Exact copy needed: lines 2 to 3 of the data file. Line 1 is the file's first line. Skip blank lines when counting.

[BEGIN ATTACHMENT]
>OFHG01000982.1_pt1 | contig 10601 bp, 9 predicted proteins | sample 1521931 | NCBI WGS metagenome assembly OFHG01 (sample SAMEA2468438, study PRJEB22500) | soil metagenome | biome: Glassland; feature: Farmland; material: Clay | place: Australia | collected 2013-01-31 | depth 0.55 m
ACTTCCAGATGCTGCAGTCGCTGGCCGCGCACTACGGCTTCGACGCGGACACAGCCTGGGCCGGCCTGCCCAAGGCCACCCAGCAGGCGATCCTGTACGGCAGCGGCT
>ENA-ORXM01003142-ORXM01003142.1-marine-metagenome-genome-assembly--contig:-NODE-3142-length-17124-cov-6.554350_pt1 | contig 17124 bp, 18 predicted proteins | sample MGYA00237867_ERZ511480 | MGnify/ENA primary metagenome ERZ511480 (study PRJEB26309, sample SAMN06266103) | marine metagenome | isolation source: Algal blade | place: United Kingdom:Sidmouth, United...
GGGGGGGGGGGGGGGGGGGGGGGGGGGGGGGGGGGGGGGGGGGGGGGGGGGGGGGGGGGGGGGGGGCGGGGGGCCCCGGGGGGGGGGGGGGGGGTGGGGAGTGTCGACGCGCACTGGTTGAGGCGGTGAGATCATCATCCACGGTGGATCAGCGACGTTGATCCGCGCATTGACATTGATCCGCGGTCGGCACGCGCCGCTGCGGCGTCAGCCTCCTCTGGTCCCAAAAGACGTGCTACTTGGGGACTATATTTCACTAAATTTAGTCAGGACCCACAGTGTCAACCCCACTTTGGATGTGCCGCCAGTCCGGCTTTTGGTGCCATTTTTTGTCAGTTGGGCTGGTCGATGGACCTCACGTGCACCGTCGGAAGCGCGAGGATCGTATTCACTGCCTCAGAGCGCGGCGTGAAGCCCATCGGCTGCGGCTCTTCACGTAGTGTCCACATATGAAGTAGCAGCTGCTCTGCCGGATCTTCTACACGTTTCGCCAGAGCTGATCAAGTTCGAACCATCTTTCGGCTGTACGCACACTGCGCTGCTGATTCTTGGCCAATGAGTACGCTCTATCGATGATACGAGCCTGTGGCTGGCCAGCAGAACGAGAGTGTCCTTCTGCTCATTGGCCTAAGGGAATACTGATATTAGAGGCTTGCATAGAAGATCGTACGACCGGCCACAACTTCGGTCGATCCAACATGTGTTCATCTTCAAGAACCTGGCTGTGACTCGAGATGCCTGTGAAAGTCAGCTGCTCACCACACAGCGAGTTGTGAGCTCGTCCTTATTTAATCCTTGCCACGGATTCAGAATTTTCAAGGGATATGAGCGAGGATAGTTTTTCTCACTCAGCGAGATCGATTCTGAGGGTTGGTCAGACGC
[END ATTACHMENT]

ACTTCCAGATGCTGCAGTCGCTGGCCGCGCACTACGGCTTCGACGCGGACACAGCCTGGGCCGGCCTGCCCAAGGCCACCCAGCAGGCGATCCTGTACGGCAGCGGCT
>ENA-ORXM01003142-ORXM01003142.1-marine-metagenome-genome-assembly--contig:-NODE-3142-length-17124-cov-6.554350_pt1 | contig 17124 bp, 18 predicted proteins | sample MGYA00237867_ERZ511480 | MGnify/ENA primary metagenome ERZ511480 (study PRJEB26309, sample SAMN06266103) | marine metagenome | isolation source: Algal blade | place: United Kingdom:Sidmouth, United...